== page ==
* Levene says considerable pressure applied to Lloyds
* Says Ex-BoE Governor King told him decision political
* Lloyds has denied political interference
* Lloyds says in 'good talks' with EU over TSB listing
By Matt Scuffham
LONDON, Jan 21 The ex-chairman of banking
start-up NBNK said he was told by former Bank of England
Governor Mervyn King that state-backed
Lloyds Banking Group's decision to sell hundreds of
branches to the Co-op was politically motivated.
Peter Levene told parliament's Treasury Select Committee
that King had informed him that NBNK's offer would not be
accepted at a meeting in May 2012 - a month before Co-op was
identified by Lloyds as preferred bidder.
"I was told by the Governor of the Bank of England that this
was a political decision," he told the committee, which is
examining the sale to see if there was undue political
interference behind it.
The decision by Lloyds to favour Co-op prompted allegations
that the coalition government, which had pledged to back
customer-owned financial-services businesses as an alternative
to mainstream banks, had encouraged the choice.
Levene said King told him that, regardless of the details of
its bid, NBNK's offer would not be accepted. As a result, he
said, the government had failed to ensure a new bank was created
to challenge established banks.
When asked by the chairman of the committee, Andrew Tyrie,
if he was alleging that Lloyds had acted in bad faith, Levene
replied "yes". He told Tyrie, however, that he had no plans to
take legal action and said later in the evidence session that he
had "no hard evidence" to back up his claims.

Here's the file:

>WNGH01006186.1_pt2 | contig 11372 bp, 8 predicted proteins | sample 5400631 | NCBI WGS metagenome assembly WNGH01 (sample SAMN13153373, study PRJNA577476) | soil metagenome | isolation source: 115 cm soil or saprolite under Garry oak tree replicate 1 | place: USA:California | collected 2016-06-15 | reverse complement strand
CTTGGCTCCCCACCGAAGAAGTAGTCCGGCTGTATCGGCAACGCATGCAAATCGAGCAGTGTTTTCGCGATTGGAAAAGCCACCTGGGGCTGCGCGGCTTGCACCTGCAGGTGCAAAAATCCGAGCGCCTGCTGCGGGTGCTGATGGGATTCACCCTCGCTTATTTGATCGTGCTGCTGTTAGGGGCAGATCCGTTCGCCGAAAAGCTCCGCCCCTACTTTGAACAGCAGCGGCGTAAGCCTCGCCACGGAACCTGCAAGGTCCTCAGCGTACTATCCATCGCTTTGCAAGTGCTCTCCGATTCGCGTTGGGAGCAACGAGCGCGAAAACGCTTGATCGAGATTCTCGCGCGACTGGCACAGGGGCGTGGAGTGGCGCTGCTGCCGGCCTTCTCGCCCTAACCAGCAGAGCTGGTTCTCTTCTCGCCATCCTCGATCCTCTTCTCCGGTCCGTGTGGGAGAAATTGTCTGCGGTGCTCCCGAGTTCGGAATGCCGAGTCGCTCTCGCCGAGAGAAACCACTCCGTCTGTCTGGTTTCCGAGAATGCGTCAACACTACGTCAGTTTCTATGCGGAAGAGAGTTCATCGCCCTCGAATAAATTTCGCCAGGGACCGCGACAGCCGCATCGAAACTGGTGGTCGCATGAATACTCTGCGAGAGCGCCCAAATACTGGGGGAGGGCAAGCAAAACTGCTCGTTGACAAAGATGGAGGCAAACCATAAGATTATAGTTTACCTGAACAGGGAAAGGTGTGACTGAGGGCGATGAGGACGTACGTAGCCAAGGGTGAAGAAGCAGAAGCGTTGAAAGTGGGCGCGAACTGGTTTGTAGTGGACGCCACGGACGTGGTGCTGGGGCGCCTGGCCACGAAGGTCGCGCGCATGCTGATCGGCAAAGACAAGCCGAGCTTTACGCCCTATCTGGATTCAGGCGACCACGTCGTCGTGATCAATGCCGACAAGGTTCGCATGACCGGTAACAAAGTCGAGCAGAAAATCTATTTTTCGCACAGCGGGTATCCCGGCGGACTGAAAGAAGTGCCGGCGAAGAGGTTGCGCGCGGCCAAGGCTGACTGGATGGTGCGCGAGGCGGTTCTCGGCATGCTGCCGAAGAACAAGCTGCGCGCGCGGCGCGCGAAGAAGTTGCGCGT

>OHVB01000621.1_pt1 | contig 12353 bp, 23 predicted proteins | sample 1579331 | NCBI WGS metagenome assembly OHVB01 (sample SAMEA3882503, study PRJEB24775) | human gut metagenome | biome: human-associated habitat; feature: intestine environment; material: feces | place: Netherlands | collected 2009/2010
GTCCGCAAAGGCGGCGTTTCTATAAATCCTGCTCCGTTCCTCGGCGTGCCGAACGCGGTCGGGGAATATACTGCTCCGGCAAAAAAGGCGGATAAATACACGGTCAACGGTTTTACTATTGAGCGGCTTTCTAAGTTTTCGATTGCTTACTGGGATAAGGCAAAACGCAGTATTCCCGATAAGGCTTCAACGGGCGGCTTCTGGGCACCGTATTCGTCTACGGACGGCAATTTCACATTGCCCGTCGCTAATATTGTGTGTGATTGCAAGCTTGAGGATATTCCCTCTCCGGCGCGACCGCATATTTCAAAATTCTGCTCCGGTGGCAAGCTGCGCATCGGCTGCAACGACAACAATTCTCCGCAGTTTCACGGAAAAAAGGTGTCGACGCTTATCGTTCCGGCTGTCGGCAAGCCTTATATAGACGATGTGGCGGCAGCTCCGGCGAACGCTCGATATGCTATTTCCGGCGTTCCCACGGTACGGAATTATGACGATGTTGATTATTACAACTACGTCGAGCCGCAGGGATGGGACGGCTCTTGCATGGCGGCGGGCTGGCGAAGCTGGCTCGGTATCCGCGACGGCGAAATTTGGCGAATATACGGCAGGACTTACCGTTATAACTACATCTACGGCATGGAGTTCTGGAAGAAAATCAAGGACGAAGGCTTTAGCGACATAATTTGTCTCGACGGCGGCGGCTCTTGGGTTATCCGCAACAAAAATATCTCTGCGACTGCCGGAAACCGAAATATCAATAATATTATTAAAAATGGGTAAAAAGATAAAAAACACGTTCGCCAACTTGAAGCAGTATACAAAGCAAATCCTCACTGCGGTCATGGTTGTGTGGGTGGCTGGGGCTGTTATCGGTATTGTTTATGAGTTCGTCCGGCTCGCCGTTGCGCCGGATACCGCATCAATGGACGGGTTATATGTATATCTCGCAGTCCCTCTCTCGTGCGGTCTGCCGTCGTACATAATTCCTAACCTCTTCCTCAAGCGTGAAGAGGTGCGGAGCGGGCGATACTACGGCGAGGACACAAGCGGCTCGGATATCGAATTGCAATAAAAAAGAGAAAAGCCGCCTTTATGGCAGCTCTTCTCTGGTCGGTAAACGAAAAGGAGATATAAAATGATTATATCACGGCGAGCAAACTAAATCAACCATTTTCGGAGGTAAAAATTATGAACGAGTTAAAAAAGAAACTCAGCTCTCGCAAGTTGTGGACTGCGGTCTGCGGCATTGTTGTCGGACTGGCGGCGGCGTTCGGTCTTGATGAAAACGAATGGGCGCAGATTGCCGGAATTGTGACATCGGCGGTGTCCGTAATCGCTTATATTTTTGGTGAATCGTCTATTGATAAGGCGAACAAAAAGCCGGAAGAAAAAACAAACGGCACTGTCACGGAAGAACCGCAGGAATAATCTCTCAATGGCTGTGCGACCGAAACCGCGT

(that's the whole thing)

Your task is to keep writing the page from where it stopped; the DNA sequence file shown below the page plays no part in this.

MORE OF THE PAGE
Lloyds was ordered to sell the branches as a condition of a
45 billion-pound ($74 billion) government rescue in 2008. It has
denied being subject to political pressure and disputed
suggestions of ministerial interference in the sale.
The sale collapsed last April when it emerged that Co-op
needed to plug a 1.5 billion-pound capital hole at its banking
arm. The full extent of its problems has subsequently emerged
with the bank falling under the control of bondholders,
including U.S. hedge funds, while its former chairman became
embroiled in a drugs scandal.
Levene said he personally handed a document to Lloyds
Chairman Win Bischoff which spelt out the risks of selling the
branches to the Co-op. Lloyds has said it has "no record or
recollection" of receiving that document.
"I gave the document to Sir Win. If he said I didn't give it
to him that's untrue," Levene told the committee.
Britain's Conservative and Liberal Democrat parties pledged
to promote mutuals to create a more competitive banking industry
when they agreed to form a coalition government in 2010. The
opposition Labour party has criticised their lack of progress,
with leader Ed Miliband announcing plans to create two new
challenger banks if his party wins the next election in 2015.
Following the collapse of the Co-op deal, Lloyds has
rebranded the branches as TSB and spun them off into a separate
entity which it intends to list on the stock market in 2014.
In written evidence to the committee, Bischoff said the bank was
engaged in "good discussions" with European regulators to enable
it to do so.